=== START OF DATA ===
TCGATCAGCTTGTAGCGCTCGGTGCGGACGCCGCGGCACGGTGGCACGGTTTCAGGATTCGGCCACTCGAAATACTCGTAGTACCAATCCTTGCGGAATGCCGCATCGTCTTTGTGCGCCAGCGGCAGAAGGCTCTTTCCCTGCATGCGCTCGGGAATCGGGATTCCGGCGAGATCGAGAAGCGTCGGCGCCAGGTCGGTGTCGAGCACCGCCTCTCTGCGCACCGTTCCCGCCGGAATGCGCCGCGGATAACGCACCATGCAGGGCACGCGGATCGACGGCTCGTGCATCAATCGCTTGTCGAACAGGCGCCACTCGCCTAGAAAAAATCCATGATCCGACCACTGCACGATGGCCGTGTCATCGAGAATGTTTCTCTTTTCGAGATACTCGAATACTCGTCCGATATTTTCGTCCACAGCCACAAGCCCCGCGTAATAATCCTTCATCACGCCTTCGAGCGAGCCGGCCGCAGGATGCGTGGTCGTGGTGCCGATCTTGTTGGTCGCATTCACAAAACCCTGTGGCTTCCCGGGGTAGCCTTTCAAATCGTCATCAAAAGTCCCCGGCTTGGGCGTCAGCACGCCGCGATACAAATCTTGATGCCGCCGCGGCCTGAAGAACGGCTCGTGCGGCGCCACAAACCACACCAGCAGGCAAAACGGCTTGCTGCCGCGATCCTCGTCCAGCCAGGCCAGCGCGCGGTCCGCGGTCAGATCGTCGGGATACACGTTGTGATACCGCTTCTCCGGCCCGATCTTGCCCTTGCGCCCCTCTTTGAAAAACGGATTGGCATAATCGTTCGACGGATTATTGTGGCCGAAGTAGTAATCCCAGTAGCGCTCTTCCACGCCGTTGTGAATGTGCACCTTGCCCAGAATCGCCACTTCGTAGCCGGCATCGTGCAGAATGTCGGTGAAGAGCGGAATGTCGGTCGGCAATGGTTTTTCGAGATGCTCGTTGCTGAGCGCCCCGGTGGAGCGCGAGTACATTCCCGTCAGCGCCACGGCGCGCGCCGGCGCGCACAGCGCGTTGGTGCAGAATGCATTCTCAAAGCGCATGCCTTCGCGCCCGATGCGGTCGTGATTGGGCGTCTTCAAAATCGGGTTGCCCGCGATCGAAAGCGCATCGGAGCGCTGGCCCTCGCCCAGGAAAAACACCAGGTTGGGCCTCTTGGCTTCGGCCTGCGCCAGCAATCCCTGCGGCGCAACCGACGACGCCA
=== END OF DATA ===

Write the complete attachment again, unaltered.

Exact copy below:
TCGATCAGCTTGTAGCGCTCGGTGCGGACGCCGCGGCACGGTGGCACGGTTTCAGGATTCGGCCACTCGAAATACTCGTAGTACCAATCCTTGCGGAATGCCGCATCGTCTTTGTGCGCCAGCGGCAGAAGGCTCTTTCCCTGCATGCGCTCGGGAATCGGGATTCCGGCGAGATCGAGAAGCGTCGGCGCCAGGTCGGTGTCGAGCACCGCCTCTCTGCGCACCGTTCCCGCCGGAATGCGCCGCGGATAACGCACCATGCAGGGCACGCGGATCGACGGCTCGTGCATCAATCGCTTGTCGAACAGGCGCCACTCGCCTAGAAAAAATCCATGATCCGACCACTGCACGATGGCCGTGTCATCGAGAATGTTTCTCTTTTCGAGATACTCGAATACTCGTCCGATATTTTCGTCCACAGCCACAAGCCCCGCGTAATAATCCTTCATCACGCCTTCGAGCGAGCCGGCCGCAGGATGCGTGGTCGTGGTGCCGATCTTGTTGGTCGCATTCACAAAACCCTGTGGCTTCCCGGGGTAGCCTTTCAAATCGTCATCAAAAGTCCCCGGCTTGGGCGTCAGCACGCCGCGATACAAATCTTGATGCCGCCGCGGCCTGAAGAACGGCTCGTGCGGCGCCACAAACCACACCAGCAGGCAAAACGGCTTGCTGCCGCGATCCTCGTCCAGCCAGGCCAGCGCGCGGTCCGCGGTCAGATCGTCGGGATACACGTTGTGATACCGCTTCTCCGGCCCGATCTTGCCCTTGCGCCCCTCTTTGAAAAACGGATTGGCATAATCGTTCGACGGATTATTGTGGCCGAAGTAGTAATCCCAGTAGCGCTCTTCCACGCCGTTGTGAATGTGCACCTTGCCCAGAATCGCCACTTCGTAGCCGGCATCGTGCAGAATGTCGGTGAAGAGCGGAATGTCGGTCGGCAATGGTTTTTCGAGATGCTCGTTGCTGAGCGCCCCGGTGGAGCGCGAGTACATTCCCGTCAGCGCCACGGCGCGCGCCGGCGCGCACAGCGCGTTGGTGCAGAATGCATTCTCAAAGCGCATGCCTTCGCGCCCGATGCGGTCGTGATTGGGCGTCTTCAAAATCGGGTTGCCCGCGATCGAAAGCGCATCGGAGCGCTGGCCCTCGCCCAGGAAAAACACCAGGTTGGGCCTCTTGGCTTCGGCCTGCGCCAGCAATCCCTGCGGCGCAACCGACGACGCCA